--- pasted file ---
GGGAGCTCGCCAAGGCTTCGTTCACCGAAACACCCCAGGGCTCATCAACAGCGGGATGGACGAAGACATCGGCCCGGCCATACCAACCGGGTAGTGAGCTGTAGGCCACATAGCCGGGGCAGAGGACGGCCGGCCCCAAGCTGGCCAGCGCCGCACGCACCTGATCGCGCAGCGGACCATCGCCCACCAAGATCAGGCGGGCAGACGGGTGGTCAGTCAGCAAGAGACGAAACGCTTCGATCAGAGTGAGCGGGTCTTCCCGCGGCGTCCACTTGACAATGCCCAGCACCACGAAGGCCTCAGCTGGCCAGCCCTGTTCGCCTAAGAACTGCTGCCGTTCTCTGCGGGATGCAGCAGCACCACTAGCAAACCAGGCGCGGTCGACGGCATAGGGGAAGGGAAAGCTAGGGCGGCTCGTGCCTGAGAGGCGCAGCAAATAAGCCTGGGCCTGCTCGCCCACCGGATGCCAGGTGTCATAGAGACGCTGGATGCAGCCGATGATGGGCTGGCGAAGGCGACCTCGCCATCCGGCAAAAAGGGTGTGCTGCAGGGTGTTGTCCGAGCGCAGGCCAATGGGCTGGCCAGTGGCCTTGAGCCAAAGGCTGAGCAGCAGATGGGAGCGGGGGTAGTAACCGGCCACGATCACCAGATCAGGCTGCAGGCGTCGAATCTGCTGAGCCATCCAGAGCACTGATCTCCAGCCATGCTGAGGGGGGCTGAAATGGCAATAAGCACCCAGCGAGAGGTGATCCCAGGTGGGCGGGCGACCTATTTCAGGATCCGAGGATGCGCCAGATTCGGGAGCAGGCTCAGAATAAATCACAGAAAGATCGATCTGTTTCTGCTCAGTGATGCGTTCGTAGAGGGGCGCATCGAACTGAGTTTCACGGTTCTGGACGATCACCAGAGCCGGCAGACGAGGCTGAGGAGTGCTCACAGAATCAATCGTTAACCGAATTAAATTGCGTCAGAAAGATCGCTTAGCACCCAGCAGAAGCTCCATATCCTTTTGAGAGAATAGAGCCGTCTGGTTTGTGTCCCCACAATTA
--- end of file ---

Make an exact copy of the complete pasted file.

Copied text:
GGGAGCTCGCCAAGGCTTCGTTCACCGAAACACCCCAGGGCTCATCAACAGCGGGATGGACGAAGACATCGGCCCGGCCATACCAACCGGGTAGTGAGCTGTAGGCCACATAGCCGGGGCAGAGGACGGCCGGCCCCAAGCTGGCCAGCGCCGCACGCACCTGATCGCGCAGCGGACCATCGCCCACCAAGATCAGGCGGGCAGACGGGTGGTCAGTCAGCAAGAGACGAAACGCTTCGATCAGAGTGAGCGGGTCTTCCCGCGGCGTCCACTTGACAATGCCCAGCACCACGAAGGCCTCAGCTGGCCAGCCCTGTTCGCCTAAGAACTGCTGCCGTTCTCTGCGGGATGCAGCAGCACCACTAGCAAACCAGGCGCGGTCGACGGCATAGGGGAAGGGAAAGCTAGGGCGGCTCGTGCCTGAGAGGCGCAGCAAATAAGCCTGGGCCTGCTCGCCCACCGGATGCCAGGTGTCATAGAGACGCTGGATGCAGCCGATGATGGGCTGGCGAAGGCGACCTCGCCATCCGGCAAAAAGGGTGTGCTGCAGGGTGTTGTCCGAGCGCAGGCCAATGGGCTGGCCAGTGGCCTTGAGCCAAAGGCTGAGCAGCAGATGGGAGCGGGGGTAGTAACCGGCCACGATCACCAGATCAGGCTGCAGGCGTCGAATCTGCTGAGCCATCCAGAGCACTGATCTCCAGCCATGCTGAGGGGGGCTGAAATGGCAATAAGCACCCAGCGAGAGGTGATCCCAGGTGGGCGGGCGACCTATTTCAGGATCCGAGGATGCGCCAGATTCGGGAGCAGGCTCAGAATAAATCACAGAAAGATCGATCTGTTTCTGCTCAGTGATGCGTTCGTAGAGGGGCGCATCGAACTGAGTTTCACGGTTCTGGACGATCACCAGAGCCGGCAGACGAGGCTGAGGAGTGCTCACAGAATCAATCGTTAACCGAATTAAATTGCGTCAGAAAGATCGCTTAGCACCCAGCAGAAGCTCCATATCCTTTTGAGAGAATAGAGCCGTCTGGTTTGTGTCCCCACAATTA